ISLAMABAD, Pakistan – A riot has erupted in Pakistan after Prime Minister Imran Khan blamed an increase in rape cases on how women dressed, noting that activists condemned for maintaining a culture of victim guilt.
Mr. Khan made the comments in a live TV show earlier this week when asked what the government was doing to curb an increase in sexual violence against women and children. Sir. Khan acknowledged the seriousness of the problem and pointed to the country’s strict laws against rape.
But, he said, women had to do their part.
The uprising was rapid.
The Human Rights Commission of Pakistan, an independent group, apologized to Mr Khan for his remarks, which it called “unacceptable behavior on the part of a public leader.”
“Not only does this betray an astonishing ignorance of where, why and how rape occurs, but it also places the blame on the rape survivors,” the group said.
He sought to reduce anger and on Wednesday issued a statement saying the prime minister’s remarks had been misrepresented.
“The Prime Minister spoke about the societal reactions and the need to put our efforts together to eliminate the threat of rape completely,” the office said in the statement. “Unfortunately, part of his comment, consciously or unconsciously, has been distorted to mean something he never intended.”
Mr. The Khan’s government has been under enormous pressure to speed up justice for survivors of rape, after a series of assaults triggered demands that the death penalty be used in such cases. In December, the government passed a measure that said men convicted of rape could be sentenced to chemical castration.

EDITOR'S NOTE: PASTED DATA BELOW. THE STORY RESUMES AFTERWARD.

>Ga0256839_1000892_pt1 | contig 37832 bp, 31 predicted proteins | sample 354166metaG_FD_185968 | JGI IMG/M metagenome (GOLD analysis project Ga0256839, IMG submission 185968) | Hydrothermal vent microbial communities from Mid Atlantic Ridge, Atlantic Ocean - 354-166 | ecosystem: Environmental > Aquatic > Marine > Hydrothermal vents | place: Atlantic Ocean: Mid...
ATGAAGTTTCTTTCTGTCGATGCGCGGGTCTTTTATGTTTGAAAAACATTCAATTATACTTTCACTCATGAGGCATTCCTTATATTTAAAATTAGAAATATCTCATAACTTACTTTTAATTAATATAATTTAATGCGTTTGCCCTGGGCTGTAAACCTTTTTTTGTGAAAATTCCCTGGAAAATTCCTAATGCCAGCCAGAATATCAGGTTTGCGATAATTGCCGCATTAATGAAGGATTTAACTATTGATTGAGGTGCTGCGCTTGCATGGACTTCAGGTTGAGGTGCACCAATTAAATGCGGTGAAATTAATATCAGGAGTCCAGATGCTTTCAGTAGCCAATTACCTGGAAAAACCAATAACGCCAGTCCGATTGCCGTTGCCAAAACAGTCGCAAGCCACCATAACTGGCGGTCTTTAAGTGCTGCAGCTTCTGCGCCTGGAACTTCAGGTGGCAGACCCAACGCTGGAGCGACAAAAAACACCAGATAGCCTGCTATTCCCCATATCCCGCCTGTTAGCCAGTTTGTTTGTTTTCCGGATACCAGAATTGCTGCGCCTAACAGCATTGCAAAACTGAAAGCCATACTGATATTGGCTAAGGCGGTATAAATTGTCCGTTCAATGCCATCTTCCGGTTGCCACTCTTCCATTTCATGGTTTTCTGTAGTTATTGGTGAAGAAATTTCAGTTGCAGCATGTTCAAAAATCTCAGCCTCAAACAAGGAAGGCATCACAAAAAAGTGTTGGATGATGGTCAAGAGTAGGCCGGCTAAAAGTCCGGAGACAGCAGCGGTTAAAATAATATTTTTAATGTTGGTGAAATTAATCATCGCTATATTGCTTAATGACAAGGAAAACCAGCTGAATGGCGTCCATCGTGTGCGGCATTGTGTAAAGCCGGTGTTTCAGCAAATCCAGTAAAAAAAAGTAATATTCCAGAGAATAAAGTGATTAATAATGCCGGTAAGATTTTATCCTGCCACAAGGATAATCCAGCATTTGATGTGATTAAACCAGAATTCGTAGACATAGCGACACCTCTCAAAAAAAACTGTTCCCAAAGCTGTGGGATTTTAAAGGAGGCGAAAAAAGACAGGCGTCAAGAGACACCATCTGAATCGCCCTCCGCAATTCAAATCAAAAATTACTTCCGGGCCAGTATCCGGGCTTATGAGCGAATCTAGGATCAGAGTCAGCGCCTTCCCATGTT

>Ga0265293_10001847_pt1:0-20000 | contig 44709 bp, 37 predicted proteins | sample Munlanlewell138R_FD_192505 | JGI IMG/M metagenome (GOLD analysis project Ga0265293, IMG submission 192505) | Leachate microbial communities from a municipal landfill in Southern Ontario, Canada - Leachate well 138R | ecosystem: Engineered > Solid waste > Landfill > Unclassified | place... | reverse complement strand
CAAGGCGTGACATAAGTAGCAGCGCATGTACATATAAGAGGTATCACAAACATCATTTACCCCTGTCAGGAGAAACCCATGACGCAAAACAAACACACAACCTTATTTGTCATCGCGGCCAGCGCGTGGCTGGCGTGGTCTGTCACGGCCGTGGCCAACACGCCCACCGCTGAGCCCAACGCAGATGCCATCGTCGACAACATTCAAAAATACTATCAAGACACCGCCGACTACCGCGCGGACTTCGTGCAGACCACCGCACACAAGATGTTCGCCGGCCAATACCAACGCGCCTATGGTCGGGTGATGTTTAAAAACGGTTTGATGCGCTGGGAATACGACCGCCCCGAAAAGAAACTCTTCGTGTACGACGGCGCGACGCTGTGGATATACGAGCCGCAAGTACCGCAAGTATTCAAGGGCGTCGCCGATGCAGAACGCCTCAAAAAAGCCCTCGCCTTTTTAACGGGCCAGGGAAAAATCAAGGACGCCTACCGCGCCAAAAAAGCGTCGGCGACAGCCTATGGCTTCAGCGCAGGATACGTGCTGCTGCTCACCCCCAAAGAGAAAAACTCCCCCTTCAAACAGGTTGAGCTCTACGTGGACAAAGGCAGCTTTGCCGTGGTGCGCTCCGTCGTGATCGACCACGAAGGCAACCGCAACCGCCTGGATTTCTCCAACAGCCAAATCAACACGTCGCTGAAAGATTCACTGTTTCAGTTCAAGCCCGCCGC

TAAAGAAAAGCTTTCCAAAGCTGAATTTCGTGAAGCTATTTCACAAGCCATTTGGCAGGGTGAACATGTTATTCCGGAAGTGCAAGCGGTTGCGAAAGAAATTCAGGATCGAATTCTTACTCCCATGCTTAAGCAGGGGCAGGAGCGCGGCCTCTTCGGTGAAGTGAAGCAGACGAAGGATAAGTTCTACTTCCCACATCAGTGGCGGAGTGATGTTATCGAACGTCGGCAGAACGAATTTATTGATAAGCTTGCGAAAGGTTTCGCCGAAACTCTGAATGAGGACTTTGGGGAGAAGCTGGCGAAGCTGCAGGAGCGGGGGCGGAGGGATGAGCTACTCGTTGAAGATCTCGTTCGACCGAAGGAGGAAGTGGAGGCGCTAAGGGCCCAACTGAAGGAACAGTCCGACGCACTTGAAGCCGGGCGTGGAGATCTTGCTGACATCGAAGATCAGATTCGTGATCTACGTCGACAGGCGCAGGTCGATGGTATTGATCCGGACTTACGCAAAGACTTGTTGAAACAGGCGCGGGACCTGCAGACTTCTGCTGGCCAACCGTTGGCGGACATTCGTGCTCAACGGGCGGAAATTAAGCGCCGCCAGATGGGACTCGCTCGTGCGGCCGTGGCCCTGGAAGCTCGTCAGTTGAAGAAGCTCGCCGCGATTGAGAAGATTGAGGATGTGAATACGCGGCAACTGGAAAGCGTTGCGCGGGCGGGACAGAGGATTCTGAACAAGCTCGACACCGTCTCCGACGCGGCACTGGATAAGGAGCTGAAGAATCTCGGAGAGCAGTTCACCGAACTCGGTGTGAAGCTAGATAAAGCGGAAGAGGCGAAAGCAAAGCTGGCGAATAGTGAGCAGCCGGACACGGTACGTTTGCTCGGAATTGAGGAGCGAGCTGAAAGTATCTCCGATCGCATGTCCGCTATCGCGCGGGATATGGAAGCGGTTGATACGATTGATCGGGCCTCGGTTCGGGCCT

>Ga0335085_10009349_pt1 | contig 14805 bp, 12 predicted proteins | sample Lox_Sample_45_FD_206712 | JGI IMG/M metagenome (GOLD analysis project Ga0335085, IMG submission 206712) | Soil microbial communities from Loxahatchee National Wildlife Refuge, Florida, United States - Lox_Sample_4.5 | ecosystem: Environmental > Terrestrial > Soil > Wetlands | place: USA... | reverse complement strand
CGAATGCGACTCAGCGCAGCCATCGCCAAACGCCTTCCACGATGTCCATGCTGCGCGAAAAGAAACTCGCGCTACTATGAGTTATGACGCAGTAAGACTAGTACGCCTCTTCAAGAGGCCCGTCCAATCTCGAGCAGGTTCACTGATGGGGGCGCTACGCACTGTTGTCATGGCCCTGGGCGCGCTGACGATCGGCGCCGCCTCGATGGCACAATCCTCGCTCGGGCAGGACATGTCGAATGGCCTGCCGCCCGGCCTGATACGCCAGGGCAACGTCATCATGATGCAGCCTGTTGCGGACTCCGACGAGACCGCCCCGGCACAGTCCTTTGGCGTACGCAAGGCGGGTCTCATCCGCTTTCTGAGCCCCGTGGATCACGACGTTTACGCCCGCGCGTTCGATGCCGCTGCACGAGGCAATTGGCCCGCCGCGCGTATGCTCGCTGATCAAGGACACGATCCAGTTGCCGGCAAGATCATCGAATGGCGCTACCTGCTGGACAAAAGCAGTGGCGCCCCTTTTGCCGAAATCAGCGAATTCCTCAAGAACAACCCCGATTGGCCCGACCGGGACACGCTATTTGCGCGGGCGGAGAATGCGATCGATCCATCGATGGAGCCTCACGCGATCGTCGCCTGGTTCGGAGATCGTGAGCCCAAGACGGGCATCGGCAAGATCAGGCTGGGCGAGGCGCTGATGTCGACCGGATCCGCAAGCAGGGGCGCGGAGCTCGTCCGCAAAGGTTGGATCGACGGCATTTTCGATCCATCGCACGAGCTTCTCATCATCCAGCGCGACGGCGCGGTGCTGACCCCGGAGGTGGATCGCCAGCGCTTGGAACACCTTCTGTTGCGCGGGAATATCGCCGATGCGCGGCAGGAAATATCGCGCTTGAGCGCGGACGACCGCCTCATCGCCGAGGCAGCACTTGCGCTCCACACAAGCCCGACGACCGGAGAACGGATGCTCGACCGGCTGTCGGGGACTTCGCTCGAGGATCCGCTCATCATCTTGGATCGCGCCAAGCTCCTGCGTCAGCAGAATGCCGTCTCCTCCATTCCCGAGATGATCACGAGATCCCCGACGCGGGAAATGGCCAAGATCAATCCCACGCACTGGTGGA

There are few reliable statistics on rape in Pakistan, but rights activists say it is a seriously underreported crime, partly because victims are often treated as criminals or blamed for the abuses. Thousands of protesters took to the streets last year after a police officer in the eastern city of Lahore said a woman who was raped on a deserted highway was partly to blame for the attack.
For the critics, Mr. Khan’s comments this week on women – free attitudes that made the problem worse for women.
“Victims who accuse and politicize women’s clothing choices both perpetuate the rape culture,” said Laaleen Sukhera, a writer and PR consultant in Lahore.
“Everyone and everything seems to be blamed except the actual perpetrators,” she said.
Even Mr. Khan’s first wife, Jemima Goldsmith, a wealthy British heir, weighed in on Twitter. “The problem is not how women dress!” she wrote in a post. In another, she said she hoped Mr. Khan had been misquoted because the man she knew had different opinions.
Before he became Prime Minister, Mr. Khan a cricket star and A-list celebrity who cut a glamorous figure and was known as a lady man. He married Mrs. Goldsmith in 1995, and they divorced in 2004. But he became increasingly conservative in the mid-1990s after entering politics, and has been accused of being overly sympathetic to Taliban in recent years.
For women’s rights activists, Mr. Khan’s comments this week are just the latest example of the challenge they face in finding support for their causes in the deeply conservative society. Organizers of women’s rights marches at International Women’s Day last month have said they have been accused of “vulgarity” in seeking equal rights.
“It is already hugely challenging for women of all ages in public spaces in Pakistan, whether it is on the street or in the workplace or in the digital space, even in their own homes,” said Ms Sukhera, the author in Lahore. “Regressive preaching prevents women from regaining what is rightfully theirs and which needs to be treated.”